The sudden rush to board, the frantic quest for seats followed by the equally frantic search for somewhere to stand. Jan found herself standing at the front of the car, looking into the rear of the next car, just as full as this one. Bored commuters packed in together, staring sightlessly at London, too clamped together to read a Metro.

Tuesday, 7 October 2014

Trail of Cthulhu: Bookhounds of London: Ned Kelly's Skull

This post is inspired by a recent article concerning the fate of Australian bandit and folk hero Edward 'Ned' Kelly. I'm not going to recount Kelly's biography here - that's what Wikipedia's for - but, in brief, Kelly, after several minor brushes with the law, escalated to murdering policemen sent to arrest him, and started robbing banks. Their most memorable, and final, encounter was at the small town of Glenrowan, near Victoria, where Kelly and his friends, dressed in bullet-repelling armor, captured the entire town, thinking that police were due to arrive by train and that, if the gang acted quickly, they could derail that train. The pursuers were warned by a constable named Curnow before they reached the ambush point, and surrounded the gang at Mrs Jones' hotel, where Kelly and his men lay in wait along with most of the captured townsfolk. The resultant siege was bloody and violent, eventually ending when the hotel burnt down, but Kelly was taken hours before that. He'd been shot several times in the lower body, including once in the groin, but his armor protected his upper body and head. Kelly was hanged on November 11th, 1880.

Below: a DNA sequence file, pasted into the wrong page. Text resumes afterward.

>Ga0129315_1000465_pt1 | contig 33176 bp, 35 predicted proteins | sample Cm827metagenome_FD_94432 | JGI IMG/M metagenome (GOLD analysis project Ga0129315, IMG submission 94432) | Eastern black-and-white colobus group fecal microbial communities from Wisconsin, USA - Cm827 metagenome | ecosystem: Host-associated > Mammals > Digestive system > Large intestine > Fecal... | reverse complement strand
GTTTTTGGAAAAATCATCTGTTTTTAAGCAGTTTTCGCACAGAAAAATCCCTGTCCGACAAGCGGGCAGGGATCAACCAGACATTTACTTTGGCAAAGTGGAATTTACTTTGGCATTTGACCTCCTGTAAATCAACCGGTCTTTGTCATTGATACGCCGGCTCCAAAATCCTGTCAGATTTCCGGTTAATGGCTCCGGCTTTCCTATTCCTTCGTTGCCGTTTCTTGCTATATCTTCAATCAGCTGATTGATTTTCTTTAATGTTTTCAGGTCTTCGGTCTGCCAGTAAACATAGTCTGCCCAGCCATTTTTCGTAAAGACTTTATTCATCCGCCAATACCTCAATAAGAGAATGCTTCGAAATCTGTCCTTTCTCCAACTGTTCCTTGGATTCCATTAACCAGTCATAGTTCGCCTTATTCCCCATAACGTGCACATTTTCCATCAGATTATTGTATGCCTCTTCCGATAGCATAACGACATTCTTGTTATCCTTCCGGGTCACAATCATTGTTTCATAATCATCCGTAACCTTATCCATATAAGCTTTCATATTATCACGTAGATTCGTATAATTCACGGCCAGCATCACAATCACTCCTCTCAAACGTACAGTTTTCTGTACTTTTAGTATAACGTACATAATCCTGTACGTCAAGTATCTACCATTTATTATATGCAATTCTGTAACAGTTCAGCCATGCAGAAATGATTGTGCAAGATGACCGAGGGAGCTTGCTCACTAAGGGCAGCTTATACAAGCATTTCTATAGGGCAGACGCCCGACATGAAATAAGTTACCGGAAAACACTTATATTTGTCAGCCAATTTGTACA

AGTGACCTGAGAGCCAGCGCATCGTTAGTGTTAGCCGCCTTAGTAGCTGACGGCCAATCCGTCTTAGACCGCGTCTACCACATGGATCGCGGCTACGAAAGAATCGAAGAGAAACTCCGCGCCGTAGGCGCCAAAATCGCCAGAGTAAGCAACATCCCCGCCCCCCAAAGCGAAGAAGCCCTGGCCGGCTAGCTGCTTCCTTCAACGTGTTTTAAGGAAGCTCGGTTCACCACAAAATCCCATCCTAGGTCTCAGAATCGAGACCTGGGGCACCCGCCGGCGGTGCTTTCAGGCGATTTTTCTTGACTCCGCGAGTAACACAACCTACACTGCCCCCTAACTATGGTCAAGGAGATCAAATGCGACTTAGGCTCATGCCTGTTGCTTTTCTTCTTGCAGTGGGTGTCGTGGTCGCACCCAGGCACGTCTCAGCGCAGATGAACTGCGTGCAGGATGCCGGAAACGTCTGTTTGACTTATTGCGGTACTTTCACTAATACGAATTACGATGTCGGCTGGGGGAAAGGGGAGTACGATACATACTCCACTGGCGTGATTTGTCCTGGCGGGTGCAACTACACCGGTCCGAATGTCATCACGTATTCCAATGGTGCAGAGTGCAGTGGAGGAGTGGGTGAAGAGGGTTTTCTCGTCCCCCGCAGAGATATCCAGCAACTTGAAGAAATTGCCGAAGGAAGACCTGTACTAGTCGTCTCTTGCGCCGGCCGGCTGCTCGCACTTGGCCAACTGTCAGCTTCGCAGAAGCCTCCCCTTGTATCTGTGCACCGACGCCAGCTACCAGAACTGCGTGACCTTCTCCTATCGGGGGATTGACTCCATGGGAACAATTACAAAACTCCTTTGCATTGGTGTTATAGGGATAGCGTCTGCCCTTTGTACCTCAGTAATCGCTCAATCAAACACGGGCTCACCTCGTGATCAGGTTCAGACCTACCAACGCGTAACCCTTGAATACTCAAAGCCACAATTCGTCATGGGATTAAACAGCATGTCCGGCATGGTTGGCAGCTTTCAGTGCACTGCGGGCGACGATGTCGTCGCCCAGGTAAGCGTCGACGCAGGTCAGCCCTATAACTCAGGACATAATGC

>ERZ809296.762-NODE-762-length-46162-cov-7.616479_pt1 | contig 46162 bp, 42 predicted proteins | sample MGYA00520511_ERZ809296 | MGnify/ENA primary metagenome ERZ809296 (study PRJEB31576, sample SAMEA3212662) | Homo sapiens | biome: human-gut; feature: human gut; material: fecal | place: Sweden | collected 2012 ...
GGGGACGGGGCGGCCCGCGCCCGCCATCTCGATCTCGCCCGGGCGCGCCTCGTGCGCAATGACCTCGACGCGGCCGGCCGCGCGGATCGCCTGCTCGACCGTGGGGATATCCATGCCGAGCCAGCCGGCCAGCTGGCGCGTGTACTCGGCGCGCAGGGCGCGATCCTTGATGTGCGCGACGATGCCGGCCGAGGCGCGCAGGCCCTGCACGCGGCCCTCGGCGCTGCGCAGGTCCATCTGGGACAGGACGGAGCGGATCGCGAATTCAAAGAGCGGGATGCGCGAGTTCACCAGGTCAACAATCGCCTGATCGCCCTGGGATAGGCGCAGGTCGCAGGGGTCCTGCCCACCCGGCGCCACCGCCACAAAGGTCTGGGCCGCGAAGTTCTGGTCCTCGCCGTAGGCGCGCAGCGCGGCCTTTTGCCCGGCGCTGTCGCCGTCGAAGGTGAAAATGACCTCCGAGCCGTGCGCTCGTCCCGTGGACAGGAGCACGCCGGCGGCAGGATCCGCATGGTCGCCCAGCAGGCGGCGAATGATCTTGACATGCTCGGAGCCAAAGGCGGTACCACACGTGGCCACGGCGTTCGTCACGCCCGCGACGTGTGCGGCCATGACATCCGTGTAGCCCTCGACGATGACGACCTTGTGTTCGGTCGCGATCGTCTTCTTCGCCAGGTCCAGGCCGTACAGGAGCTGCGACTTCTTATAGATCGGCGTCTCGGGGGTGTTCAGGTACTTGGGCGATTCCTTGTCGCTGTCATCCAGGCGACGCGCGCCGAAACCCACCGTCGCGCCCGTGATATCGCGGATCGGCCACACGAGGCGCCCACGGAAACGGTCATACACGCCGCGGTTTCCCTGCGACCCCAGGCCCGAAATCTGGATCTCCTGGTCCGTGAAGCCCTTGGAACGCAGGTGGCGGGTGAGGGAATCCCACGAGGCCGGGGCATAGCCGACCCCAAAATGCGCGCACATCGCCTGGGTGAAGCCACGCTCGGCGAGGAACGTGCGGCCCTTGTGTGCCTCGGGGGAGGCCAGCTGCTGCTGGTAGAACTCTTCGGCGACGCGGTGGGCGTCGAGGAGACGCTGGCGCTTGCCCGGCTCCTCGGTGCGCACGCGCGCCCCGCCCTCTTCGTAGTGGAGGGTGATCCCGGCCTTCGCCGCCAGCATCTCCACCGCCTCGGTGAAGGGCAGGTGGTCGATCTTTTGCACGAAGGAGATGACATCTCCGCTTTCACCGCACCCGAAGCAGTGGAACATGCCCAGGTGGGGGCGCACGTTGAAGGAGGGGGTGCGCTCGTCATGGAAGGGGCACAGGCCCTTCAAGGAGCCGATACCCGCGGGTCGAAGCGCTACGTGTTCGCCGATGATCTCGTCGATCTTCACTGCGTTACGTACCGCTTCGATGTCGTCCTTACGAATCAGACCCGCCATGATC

Though the authorities tried to deny it, Kelly's body was taken for dissection, and his skull allegedly was given to phrenologists to examine, before being returned to the police who used it as a paperweight. The bodies of Kelly and his associates were exhumed in 1929 when building works took place at the gaol, and a skull alleged to be Kelly's was retrieved. However it's since been shown that the 1929 skull did not, in fact, belong to Kelly, which means it must have gone missing some time before. Nowadays there are several people who claim to have it, including a self-proclaimed witch. It might have been carried off by phrenologists, or it might have been buried somewhere else. Interestingly, the skull that was recovered in 1929 - and stolen in the 1970s, only to be returned in 2009 - probably belongs to Frederick Bailey Deeming, once thought to be a likely Jack the Ripper candidate.